pen pals

The pop-up letter shop

letter-farmer-3 letter-farmer-4




This is the best idea I've heard of in a long time. In Seattle, USA, a woman named Rachel Weil has launched a snail-mail truck, known as The Letter Farmer. Like a food truck, you know, but serving up food for the soul (awwwww).

She has fitted out a beautiful, red truck with all kinds of carefully selected stationery supplies - pens, paper, cards, stamps, even sealing wax, and hits the road every day. Wherever she stops, she sets up some tables and chairs outside, provides free postcards (and postage!), and invites people to start writing. She keeps a stack of prompts - people to write to and things to write - for those who are stuck.

When they're done, folks can even pop their missives into the post box attached to her truck.

Rachel says, "Sharing the narrative of our life through pen and paper as they meet and the nuances of our handwriting, paper selection and an envelope is addressed, stamped and mailed is priceless and timeless. Letters can be reread over and over, giving us the opportunity to have voices of our past speak again. Holding and touching something that someone who is either no longer with us or geographically far away is a way that we can feel physical connection with that person."

Can you imagine how fantastic this would be in your city, turning up at parks and carnivals and open spaces? How perfectly would it fit in at a food-truck festival! The Letter Farmer would be my dream business, except that I never have managed to master the art of hook turns in Melbourne. Maybe Australia Post could launch a fleet of these mobile shops, and bring their business to the people...

Here's an article about The Letter Farmer in the Seattle Times

Image credit: all photographs are from The Letter Farmer website

Snail-mail: outgoing lately

img_4303I've been quiet on here but loud on life lately. Thanks for sticking around! The photo at the top of this page is of a stack of antique (100 years old or more) birthday-themed postcards I sent out to folks on Instagram, to help celebrate my own birthday last week. Here's some of the other mail I've posted during the past couple of weeks...

img_3925 ∧∧ This great big stack of letters and aerogrammes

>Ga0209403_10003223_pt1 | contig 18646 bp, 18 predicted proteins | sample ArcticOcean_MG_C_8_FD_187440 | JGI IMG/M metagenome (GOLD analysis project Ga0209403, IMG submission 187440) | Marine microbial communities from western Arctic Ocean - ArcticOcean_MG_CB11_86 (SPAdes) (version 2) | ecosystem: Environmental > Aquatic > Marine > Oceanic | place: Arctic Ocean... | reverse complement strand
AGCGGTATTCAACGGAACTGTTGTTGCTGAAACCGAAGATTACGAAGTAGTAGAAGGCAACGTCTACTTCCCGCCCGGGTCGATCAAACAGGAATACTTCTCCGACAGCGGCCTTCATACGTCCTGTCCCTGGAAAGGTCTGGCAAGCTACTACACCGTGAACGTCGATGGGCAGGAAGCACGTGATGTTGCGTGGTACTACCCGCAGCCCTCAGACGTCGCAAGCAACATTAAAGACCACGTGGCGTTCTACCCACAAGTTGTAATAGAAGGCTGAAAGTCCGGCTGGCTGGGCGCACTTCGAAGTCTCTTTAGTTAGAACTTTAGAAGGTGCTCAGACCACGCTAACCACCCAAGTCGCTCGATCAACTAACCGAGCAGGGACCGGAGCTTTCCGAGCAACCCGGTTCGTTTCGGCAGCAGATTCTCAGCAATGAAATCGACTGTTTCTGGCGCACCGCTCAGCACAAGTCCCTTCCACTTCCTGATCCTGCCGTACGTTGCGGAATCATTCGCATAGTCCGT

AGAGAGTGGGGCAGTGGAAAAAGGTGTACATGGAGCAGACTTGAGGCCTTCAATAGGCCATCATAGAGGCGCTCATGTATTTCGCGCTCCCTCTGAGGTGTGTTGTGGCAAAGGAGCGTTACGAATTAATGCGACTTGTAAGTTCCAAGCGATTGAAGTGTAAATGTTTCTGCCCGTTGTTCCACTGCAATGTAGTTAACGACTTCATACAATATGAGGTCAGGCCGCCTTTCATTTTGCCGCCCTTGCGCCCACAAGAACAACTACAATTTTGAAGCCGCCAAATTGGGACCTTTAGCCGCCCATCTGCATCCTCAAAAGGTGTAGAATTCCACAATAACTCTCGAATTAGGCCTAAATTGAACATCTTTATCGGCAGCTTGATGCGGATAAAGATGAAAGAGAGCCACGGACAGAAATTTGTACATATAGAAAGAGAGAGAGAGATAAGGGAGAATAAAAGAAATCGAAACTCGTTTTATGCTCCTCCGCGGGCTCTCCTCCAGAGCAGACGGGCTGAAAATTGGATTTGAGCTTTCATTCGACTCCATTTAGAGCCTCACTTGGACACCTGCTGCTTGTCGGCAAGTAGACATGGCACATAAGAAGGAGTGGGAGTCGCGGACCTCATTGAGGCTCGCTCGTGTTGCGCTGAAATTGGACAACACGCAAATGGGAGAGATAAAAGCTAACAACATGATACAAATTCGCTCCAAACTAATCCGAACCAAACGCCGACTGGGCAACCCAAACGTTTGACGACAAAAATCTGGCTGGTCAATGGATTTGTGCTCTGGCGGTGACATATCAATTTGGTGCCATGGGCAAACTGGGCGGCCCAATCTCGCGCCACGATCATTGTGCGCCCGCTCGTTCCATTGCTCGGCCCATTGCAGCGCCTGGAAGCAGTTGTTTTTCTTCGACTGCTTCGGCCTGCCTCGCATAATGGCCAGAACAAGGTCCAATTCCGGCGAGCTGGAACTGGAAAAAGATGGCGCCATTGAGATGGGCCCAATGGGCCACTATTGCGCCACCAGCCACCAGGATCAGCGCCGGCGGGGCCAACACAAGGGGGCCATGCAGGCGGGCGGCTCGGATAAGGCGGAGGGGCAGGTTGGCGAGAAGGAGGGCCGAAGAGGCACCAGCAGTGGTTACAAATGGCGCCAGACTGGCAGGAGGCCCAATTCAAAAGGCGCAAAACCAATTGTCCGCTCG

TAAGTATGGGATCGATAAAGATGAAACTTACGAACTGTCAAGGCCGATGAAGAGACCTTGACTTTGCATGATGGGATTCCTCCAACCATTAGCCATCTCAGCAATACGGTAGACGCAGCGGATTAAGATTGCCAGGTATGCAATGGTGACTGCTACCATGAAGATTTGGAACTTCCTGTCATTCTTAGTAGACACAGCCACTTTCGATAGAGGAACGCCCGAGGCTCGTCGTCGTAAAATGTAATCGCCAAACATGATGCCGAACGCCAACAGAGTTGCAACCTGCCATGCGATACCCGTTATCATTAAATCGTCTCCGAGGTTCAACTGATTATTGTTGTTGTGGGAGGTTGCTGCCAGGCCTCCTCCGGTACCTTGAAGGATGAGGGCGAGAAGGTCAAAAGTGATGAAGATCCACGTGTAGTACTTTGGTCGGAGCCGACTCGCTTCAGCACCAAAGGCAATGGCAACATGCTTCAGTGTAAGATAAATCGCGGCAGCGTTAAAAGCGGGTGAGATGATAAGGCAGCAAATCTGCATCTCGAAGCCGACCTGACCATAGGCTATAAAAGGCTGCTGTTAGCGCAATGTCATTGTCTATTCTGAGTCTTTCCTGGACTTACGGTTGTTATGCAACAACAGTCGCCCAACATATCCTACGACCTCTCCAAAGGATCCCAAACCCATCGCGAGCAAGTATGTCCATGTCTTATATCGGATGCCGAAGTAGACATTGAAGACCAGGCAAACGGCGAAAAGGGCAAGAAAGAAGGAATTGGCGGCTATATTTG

img_4109 ∧∧ Putting Australia Post's flower stamps into a vase

OLYMPUS DIGITAL CAMERA ∧∧ I was painting King Kong mail and my daughter begged me, "Make him gold?" So.

OLYMPUS DIGITAL CAMERA ∧∧ Dear Australia Post: I am probably your biggest fan and definitely one of your biggest customers, but sending parcels overseas is getting ridiculously expensive. Thankfully, pretty stamps for the win. (Personal budget for the loss)


img_4225 ∧∧ Herbal mail-art for an aromatherapist

img_4142 ∧∧ A little bluebird carrying a message to Estonia

OLYMPUS DIGITAL CAMERA ∧∧ All those herbs and flowers I've been painting... I thought it was about time to try my hand at some Australian natives


img_4331 ∧∧ This was my attempt at a four-seasons envelope: summer, autumn, winter, spring. Winter was tricky: the white gouache paint I used for the snow-flakes kind of melted into the envelope and turned out more blobby than bright. Onwards and upwards

img_4041 ∧∧ I planted ranunculus corms in my garden in May, and to my delight (and surprise, if I'm honest), they actually grew, and are blooming in abundance

That's all, folks!

Mail art - prehistoric post

OLYMPUS DIGITAL CAMERA We cut our way through a tangle of vines, each one thicker than a man's arm. Heat prickled our skin. The air was humid, tropical, and thick with floral perfume: something like frangipani, with a less-pleasant undertone of... what was that? Sulphur?

When at last we pushed aside the final curtain of vines, we could barely believe the evidence of our eyes. A volcano, forcing its way up out of the ocean, and, around it, a flock of pterodactyls carrying mail bags.

We had discovered it at last: the lost island of the Prehistoric Post Offie.












Mail art - prickly post

OLYMPUS DIGITAL CAMERA Yawwwwwn. I was up until 1am last night making mail-art gifts for some friends. Those parcels (three of them) are not pictured here, because there wasn't any natural light in which to photograph them once I'd finished, and Mr B took them off to post when he left for work at five o'clock this morning. We are a sleepless family!